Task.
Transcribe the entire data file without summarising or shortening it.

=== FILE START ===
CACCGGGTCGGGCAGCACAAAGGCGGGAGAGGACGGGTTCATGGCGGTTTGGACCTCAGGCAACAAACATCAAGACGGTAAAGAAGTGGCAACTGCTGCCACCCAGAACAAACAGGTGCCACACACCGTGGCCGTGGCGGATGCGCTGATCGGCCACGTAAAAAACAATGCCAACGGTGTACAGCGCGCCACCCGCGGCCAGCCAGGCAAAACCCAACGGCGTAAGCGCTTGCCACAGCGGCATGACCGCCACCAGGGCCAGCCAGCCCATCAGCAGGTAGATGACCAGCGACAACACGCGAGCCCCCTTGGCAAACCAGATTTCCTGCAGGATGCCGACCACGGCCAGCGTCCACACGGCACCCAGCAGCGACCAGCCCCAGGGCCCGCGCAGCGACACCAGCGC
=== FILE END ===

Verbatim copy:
CACCGGGTCGGGCAGCACAAAGGCGGGAGAGGACGGGTTCATGGCGGTTTGGACCTCAGGCAACAAACATCAAGACGGTAAAGAAGTGGCAACTGCTGCCACCCAGAACAAACAGGTGCCACACACCGTGGCCGTGGCGGATGCGCTGATCGGCCACGTAAAAAACAATGCCAACGGTGTACAGCGCGCCACCCGCGGCCAGCCAGGCAAAACCCAACGGCGTAAGCGCTTGCCACAGCGGCATGACCGCCACCAGGGCCAGCCAGCCCATCAGCAGGTAGATGACCAGCGACAACACGCGAGCCCCCTTGGCAAACCAGATTTCCTGCAGGATGCCGACCACGGCCAGCGTCCACACGGCACCCAGCAGCGACCAGCCCCAGGGCCCGCGCAGCGACACCAGCGC